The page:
We can all agree that we are blessed to be Americans, that our children deserve to grow up in a nation of safety and peace, and that we are strongest when we are unified and when we work together for the common good.


WALKER: Investigators say the gunman's Facebook page was filled with rants against President Trump.

VAUSE: CNN's Alex Marquardt has more now on what appears to have been a politically motivated attack.


ALEX MARQUARDT, CNN CORRESPONDENT (voice-over): The gunshots heard on this eyewitness video rang out from behind the third base dugout. This shaky cell phone video capturing the moment that witnesses say the shooter, 66-year-old James Hodgkinson, opened fire shortly after 7:00 am as the Republican congressional baseball team, including 22 members of Congress, was holding a practice.

REP. MO BROOKS (R), ALABAMA: And I hear the big blam and I thought it was a car backfiring at first until I see the rifle barrel and a white male taking careful aim at congressmen, staffers, whoever he could get a hold of.

MARQUARDT (voice-over): The House majority whip, Representative Steve Scalise, was near second base. He was one of the first struck in the hip.

SEN. JEFF FLAKE (R), ARIZONA: There was gunfire all around. Some have estimated 50-some shots. I think that's an understatement. It seemed to be a lot more than that. But for 10 minutes or so, we were trying to decide whether we would leave or take the injured.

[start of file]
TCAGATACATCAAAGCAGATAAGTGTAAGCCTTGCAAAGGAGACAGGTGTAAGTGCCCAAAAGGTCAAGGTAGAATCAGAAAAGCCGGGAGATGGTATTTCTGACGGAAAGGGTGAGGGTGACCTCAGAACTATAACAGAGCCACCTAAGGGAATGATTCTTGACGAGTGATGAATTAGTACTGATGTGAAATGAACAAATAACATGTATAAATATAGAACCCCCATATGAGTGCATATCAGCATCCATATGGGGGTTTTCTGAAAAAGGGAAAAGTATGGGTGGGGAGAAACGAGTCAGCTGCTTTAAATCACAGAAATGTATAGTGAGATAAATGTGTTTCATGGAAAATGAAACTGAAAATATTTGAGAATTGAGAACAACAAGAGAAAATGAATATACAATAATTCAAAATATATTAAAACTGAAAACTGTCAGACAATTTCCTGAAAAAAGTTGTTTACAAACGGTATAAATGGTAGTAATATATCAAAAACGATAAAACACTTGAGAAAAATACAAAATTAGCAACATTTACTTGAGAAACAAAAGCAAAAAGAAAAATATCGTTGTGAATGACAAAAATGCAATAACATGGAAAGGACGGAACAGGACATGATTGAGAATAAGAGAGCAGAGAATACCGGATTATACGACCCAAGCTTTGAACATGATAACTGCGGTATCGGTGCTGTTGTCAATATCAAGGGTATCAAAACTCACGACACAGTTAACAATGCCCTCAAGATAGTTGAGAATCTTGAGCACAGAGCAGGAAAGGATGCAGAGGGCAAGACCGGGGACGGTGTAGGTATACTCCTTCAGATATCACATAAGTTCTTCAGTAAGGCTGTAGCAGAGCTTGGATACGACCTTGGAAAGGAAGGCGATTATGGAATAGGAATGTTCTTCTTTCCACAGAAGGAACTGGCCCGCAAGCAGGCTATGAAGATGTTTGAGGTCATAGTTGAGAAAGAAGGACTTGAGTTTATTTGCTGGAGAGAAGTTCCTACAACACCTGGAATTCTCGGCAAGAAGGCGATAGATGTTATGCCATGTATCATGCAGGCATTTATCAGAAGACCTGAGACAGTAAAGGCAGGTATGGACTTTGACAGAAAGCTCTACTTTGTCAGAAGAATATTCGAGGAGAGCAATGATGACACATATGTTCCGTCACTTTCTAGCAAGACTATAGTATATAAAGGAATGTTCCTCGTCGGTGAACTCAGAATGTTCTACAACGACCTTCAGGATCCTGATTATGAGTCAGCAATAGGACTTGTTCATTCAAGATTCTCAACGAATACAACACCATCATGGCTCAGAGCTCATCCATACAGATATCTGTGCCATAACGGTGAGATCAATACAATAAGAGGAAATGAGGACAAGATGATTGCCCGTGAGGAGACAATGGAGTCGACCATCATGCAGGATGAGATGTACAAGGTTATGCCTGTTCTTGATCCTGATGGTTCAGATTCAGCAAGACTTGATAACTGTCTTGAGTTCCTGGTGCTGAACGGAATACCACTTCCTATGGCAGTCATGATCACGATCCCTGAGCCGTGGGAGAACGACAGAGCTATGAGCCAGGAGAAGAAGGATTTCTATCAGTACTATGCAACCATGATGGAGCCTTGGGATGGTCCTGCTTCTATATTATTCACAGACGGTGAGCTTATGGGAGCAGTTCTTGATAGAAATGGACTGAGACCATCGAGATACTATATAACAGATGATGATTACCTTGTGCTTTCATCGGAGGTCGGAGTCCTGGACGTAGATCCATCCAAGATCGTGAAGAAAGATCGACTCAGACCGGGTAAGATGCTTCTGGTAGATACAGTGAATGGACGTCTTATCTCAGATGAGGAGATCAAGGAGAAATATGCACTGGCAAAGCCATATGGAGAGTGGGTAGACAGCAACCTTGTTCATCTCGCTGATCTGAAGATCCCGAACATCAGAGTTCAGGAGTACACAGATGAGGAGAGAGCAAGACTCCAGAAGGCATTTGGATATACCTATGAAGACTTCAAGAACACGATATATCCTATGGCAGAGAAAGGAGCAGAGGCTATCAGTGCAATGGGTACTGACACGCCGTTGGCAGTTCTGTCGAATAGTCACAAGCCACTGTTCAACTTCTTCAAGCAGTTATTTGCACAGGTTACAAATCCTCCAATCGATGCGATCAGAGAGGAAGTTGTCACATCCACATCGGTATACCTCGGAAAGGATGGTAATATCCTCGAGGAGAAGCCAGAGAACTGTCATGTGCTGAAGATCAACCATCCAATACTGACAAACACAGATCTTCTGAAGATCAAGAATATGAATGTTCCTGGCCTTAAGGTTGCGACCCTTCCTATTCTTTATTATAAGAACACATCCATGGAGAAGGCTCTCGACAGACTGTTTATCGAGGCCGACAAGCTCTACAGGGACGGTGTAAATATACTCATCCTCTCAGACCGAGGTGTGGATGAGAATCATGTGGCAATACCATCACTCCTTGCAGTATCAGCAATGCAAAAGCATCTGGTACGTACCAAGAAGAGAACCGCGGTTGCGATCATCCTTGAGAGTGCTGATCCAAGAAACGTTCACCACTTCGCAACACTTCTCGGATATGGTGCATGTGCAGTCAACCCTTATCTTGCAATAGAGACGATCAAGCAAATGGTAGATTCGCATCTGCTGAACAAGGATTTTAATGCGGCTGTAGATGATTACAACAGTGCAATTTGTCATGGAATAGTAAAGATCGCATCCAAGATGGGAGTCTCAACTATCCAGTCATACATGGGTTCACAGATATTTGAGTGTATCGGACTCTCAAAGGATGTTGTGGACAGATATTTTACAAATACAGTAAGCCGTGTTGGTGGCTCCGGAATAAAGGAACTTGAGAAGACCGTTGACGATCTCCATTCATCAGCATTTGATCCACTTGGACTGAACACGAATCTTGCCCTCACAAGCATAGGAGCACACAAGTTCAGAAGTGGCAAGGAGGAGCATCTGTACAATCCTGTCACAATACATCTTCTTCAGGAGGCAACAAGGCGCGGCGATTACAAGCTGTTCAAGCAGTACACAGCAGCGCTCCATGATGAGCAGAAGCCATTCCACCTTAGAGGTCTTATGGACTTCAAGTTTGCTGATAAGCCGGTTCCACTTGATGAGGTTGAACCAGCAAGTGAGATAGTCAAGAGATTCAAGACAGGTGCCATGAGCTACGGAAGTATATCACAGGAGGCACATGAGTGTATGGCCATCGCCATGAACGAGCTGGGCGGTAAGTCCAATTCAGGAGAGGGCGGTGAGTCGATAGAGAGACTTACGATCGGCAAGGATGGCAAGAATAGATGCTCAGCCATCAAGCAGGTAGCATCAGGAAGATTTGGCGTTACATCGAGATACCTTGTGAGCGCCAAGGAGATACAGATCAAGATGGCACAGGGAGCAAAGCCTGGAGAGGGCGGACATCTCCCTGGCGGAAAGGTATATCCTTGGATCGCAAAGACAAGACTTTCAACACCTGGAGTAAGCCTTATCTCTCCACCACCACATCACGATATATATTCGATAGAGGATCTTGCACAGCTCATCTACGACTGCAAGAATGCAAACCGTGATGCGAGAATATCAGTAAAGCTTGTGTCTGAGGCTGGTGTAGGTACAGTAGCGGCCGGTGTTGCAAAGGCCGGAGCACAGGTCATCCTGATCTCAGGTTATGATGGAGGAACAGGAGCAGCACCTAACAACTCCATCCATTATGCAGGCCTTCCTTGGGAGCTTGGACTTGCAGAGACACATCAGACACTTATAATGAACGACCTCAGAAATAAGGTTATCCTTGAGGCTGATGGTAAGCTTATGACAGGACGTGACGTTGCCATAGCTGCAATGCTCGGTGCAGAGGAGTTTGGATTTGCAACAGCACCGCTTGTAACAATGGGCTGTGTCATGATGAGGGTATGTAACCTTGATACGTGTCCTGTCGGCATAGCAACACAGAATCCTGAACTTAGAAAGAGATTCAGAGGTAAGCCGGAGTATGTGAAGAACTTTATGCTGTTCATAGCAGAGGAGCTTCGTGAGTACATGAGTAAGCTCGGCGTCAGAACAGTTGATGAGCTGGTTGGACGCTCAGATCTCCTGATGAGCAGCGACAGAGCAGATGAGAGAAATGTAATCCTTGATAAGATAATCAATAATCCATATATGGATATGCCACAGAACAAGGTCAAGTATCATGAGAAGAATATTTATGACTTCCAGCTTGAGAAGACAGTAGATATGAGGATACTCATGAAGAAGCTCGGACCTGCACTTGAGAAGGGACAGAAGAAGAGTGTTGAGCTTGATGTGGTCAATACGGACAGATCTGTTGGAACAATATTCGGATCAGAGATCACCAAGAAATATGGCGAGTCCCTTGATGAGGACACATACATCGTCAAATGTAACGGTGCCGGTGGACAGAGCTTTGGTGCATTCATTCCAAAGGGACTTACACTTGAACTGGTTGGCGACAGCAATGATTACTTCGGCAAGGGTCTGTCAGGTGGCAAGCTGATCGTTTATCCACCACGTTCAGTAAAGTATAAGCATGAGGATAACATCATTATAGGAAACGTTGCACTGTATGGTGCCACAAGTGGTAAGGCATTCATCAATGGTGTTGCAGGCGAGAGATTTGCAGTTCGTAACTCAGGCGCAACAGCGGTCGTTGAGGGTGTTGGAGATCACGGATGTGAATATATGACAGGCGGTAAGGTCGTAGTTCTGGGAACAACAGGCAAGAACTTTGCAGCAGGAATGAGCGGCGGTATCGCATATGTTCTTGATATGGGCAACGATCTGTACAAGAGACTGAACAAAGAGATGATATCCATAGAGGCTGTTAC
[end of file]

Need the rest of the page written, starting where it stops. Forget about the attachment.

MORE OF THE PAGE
MARQUARDT (voice-over): At 7:09, the first 9-1-1 call came in to Alexandria police.

UNIDENTIFIED MALE: Still got shots being fired.

MARQUARDT (voice-over): Units arrived on scene within just three minutes, joining the firefight already underway between Hodgkinson and the three Capitol police officers assigned to protect Scalise.

BROOKS: I was able to hide behind the batting cage, make it to the dugout, take off our belt -- because one of our staffers was wounded. He was bleeding from his calf -- take off the belt. Another person and I put the belt as a tourniquet onto his leg.

MARQUARDT (voice-over): Members of Congress and others poured into the first base dugout as the gunfight raged.

REP CHUCK FLEISCHMANN (R): I got up and I ran and I dove into the dugout on the first base side, where there were several people in there --


UNIDENTIFIED FEMALE: There was a pile of you basically, right?

FLEISCHMANN: Absolutely. We were all trying to get to cover.

MARQUARDT (voice-over): Police officers, firing pistols, managed to take down Hodgkinson, who was armed with a long rifle.

REP. JOE BARTON (R): The shooter was not on the field and never got on the field. He stayed behind the third base dugout and came around behind home plate, got behind the utility shed and then darted out in front of the utility shed. And that's when he got shot.

MARQUARDT (voice-over): First responders quickly arriving on the scene, where the players had been tending to the wounded, including Scalise, who had crawled into the outfield.

FLAKE: I could see Steve Scalise out into the field. He'd dragged himself after he was shot from near second base about 10 or 15 yards into the field, just to be, I think, a little further away from the gunman.

But he was laying motionless out there. And so I wanted to get to him. But there were still shots going overhead from both sides. And so finally, when we heard that the shooter was down, I just ran low out to Steve and started putting pressure on the wound.